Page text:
Paton took Eck’s course in October last year and says it led to a revelation about her own abilities. 

“’I’m not ready to move on from what I’m doing yet. It kind of opened my eyes to see that, I’ve actually got a lot more to offer.” 

“Something happens around mid-career that I believe is a bit of a crisis point” Karen Eck, Eck Factor

What can HR do to support mid-career employees?

Eck focuses on teaching employees to brand themselves and find confidence in their own talents.

“I try to get them to think differently about self-promotion. At first, people often feel awkward and uncomfortable, like they’re bragging. But it’s really about talking through their expertise and what they have to offer,” says Eck.

“They get energised and realise that by reframing their thinking they can help to improve how they feel about their own position within an organisation, and find ways to start putting themselves forward for new opportunities.”

If you’re looking for ways to re-engage your mid-career employees, Eck offers these tips:

1. Center their experience – By this point in their career, most employees begin to consider whether they intend to move up the leadership ladder or specialise in their field. Employees in the latter camp are particularly at risk of being overlooked, says Eck, because they might not put themselves forward for promotions or new roles – preferring instead to continue honing their skills rather than learning how to manage others.

Eck suggests giving these employees a voice to showcase their skills to colleagues and possibly to those outside the organisation. This could be done by connecting them with your PR or marketing teams, who can help to shape their experiences into a success story. You could also consider putting them forward for panels or roundtables where they can share their expertise with others in their industry, or as media spokespeople for your organisation.

“It doesn’t even have to be external communication [though]. Even allowing them to contribute to an internal newsletter or podcast can really show them that they’re valued.”

Placing a spotlight on the employee in this way allows them to feel seen within the organisation and could have the additional benefit of demonstrating to clients or stakeholders the kinds of expertise your organisation can provide.

2. Allow them to run training sessions on their areas of expertise – Often employers turn to external training organisations to educate employees and miss the abundance of knowledge already within their organisation.

Taking advantage of the skills mid-career employees have reminds them of what they have to offer. It’s also a cost-effective way to upskill those in your organisation. Plus, it’s much easier to set up short training sessions now with the use of video conferencing.

“I think these Zoom events are a good stepping stone and your employees might actually find they enjoy public speaking,” says Eck.

Not every employee is going to be enamoured at the idea being in the spotlight, however, Eck says you could be surprised by the employees who are interested in putting themselves out there.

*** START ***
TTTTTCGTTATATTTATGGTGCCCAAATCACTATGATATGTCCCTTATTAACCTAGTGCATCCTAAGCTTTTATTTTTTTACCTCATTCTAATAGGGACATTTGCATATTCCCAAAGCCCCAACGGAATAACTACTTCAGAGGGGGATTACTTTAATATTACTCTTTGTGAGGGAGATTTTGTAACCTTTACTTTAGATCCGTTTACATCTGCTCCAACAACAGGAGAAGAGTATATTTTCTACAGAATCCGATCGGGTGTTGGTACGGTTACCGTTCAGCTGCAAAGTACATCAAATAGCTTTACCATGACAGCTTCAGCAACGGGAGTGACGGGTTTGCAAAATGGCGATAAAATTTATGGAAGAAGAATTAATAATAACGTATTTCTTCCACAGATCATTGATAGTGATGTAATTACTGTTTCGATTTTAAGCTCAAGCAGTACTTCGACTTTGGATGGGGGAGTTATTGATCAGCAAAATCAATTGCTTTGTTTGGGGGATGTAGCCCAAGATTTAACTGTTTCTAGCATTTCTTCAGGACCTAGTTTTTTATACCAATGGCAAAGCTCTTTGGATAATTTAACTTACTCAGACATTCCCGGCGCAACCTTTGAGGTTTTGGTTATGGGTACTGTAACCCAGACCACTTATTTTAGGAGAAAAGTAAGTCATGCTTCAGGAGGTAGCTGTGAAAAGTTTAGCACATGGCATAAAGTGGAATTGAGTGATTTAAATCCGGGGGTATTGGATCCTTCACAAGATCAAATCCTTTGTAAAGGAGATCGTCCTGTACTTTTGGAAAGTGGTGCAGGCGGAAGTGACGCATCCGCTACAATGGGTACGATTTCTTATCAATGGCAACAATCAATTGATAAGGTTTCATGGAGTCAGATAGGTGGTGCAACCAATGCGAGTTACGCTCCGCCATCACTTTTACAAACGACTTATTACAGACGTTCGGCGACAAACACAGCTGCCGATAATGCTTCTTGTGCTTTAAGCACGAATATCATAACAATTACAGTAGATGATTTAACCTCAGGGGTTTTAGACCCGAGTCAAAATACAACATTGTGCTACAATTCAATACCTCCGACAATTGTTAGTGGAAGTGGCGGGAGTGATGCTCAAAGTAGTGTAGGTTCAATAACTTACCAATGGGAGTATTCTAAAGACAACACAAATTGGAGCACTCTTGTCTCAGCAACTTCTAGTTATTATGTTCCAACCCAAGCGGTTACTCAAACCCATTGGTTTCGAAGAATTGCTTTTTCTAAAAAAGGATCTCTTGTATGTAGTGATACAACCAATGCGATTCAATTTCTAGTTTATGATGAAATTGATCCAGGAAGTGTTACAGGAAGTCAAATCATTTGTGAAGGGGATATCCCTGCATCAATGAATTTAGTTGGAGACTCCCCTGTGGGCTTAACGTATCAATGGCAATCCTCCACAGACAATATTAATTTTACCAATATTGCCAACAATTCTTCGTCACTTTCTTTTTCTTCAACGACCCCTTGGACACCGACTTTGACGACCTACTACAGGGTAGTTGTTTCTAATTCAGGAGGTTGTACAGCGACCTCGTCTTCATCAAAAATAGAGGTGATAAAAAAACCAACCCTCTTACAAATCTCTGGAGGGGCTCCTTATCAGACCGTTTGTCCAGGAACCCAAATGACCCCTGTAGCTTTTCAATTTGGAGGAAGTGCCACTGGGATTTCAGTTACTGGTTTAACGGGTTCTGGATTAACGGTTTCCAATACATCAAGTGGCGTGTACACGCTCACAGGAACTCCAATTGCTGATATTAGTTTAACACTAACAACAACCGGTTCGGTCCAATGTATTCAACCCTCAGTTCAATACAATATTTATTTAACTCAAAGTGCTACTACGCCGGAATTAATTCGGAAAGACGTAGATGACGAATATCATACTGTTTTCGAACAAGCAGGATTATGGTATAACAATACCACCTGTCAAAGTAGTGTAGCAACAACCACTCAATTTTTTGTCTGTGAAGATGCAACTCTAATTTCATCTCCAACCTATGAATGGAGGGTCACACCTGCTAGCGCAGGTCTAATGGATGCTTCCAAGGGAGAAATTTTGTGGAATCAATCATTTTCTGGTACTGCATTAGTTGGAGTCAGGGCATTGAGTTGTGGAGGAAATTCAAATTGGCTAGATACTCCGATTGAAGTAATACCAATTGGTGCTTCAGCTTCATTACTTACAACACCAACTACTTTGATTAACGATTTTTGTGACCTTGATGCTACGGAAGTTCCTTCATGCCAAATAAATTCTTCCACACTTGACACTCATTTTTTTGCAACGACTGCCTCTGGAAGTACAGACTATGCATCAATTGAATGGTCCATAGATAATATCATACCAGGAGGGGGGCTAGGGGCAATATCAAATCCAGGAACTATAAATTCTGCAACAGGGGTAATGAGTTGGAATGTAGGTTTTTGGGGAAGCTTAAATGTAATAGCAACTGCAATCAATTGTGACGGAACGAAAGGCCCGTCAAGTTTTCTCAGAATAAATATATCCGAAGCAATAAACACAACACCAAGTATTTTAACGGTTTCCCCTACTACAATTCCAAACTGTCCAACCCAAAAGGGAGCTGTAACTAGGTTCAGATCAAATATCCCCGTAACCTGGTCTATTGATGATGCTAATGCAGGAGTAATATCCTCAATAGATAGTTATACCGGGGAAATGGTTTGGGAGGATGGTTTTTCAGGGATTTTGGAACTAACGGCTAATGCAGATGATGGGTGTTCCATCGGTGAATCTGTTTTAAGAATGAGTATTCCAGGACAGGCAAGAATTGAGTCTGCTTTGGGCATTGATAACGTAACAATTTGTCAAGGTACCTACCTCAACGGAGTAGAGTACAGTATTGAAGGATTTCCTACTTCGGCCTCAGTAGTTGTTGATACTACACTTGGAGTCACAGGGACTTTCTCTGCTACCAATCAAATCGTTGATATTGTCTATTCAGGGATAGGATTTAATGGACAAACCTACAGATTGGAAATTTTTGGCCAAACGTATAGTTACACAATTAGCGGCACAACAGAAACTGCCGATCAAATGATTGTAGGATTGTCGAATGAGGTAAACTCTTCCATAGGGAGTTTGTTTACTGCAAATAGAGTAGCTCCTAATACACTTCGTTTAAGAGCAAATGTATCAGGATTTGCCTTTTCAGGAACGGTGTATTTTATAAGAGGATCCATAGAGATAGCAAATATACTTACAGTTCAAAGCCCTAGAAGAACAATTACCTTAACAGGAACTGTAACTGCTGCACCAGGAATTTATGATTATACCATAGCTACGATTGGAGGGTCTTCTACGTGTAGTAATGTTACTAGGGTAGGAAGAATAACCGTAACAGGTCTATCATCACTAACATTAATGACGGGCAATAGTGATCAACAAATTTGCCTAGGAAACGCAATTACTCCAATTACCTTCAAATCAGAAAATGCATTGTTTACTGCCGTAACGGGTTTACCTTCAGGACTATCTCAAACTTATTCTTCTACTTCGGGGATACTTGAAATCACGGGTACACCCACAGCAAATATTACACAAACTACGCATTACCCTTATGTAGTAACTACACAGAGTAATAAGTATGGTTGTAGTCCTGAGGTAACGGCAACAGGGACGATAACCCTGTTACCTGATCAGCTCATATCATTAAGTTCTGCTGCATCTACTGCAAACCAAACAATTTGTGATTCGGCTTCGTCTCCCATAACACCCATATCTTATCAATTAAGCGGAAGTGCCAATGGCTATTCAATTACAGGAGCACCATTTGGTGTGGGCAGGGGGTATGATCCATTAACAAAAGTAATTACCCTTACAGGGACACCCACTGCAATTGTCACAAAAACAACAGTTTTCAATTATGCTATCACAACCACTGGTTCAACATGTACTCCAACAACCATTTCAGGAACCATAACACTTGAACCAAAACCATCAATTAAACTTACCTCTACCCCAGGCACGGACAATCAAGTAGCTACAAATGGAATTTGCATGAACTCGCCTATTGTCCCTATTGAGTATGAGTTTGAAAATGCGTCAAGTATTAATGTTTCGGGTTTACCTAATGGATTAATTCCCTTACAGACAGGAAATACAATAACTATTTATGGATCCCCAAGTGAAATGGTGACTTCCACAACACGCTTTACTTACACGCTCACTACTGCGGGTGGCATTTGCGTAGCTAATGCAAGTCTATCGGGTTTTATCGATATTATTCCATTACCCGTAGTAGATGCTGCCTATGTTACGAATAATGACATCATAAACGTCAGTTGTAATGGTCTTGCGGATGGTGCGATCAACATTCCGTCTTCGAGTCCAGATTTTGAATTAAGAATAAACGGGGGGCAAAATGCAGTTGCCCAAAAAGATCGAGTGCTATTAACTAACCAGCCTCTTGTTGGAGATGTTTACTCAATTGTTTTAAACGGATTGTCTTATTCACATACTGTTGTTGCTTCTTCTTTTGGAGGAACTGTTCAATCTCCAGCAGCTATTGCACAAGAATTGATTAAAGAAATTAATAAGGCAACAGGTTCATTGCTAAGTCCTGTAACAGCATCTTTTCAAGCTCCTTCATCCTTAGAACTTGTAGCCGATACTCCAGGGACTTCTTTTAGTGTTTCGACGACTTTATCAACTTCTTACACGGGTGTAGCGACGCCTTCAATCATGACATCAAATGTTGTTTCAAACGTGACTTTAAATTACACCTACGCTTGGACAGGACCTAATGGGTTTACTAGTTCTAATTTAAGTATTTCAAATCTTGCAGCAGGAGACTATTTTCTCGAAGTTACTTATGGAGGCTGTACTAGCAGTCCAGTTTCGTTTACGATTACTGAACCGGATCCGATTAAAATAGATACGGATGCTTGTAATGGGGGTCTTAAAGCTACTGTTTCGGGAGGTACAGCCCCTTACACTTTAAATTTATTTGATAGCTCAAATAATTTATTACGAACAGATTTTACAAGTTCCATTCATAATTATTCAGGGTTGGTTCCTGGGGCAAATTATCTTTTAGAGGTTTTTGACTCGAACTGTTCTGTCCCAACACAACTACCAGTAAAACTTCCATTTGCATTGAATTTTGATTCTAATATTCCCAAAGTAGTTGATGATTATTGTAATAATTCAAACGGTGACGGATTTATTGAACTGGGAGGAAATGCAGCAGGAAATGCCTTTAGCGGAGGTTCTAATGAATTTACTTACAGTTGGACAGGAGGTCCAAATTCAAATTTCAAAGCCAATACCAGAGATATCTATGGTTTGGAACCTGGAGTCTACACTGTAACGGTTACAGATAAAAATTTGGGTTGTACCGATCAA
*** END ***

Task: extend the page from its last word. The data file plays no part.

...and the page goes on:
“I worked with a film director who was quite literally always behind the camera and I really wanted to get her in front of it.

“This opportunity came up for her to participate in a virtual panel with others from her industry and for the first time she took it up and she loved it! She realised that it wasn’t really about her, it was about how she could use her talents to help others and she found that really fulfilling.”

3. Offer targeted training – Survey mid-career employees and create targeted training plans that will energise their career pathways and renew competence. Eck recommends thinking outside the box and offering training in skills that might be beyond the employee’s usual role parameters, such as public speaking.

“I think it’s also beneficial to have training targeted specifically at women,” says Eck. “I know anecdotally, that a lot of women, particularly mid-career, lack confidence in their abilities and they don’t feel good about actually putting themselves forward for things.

Eck believes that female targeted programs allow women to hear from others who likely experienced the same lack of confidence but they also create a safe space for them to share their knowledge and build their support networks.

Paton says the exercise that helped her the most was simply writing down all her skills. 

“I haven’t had to write a proper CV for years, so it was really eye opening to actually think about all the skills I have,” she says.

Being asked to narrow down her top skills made Paton rethink what she felt most confident in and what she liked doing. This has helped her shape where she wants to take her career next.

“I still don’t know what I want to be when I grow up, but I do feel more confident in my abilities now and more open to new opportunities. It has been reinvigorating.”


Connect with other HR professionals at all stages of their career in the AHRI Members Lounge Join today.


guest
2 Comments
Inline Feedbacks
View all comments
Catherine
Catherine
6 months ago

It is kind of hilarious that this article notes “there are two main groups that pull the focus – graduates and senior management However… ignoring those who sit between these segments”, and define this group as those with “10 to 25 years experience”. If we all start work around 20 something, that literally means unless your average over 45 year old is an executive, once again AHRI is promoting the notion that all older people are not worthy of any attention at all. If you are not an executive by your 40’s, you should be ignored, marginalised and totally invisible.… Read more »

More on HRM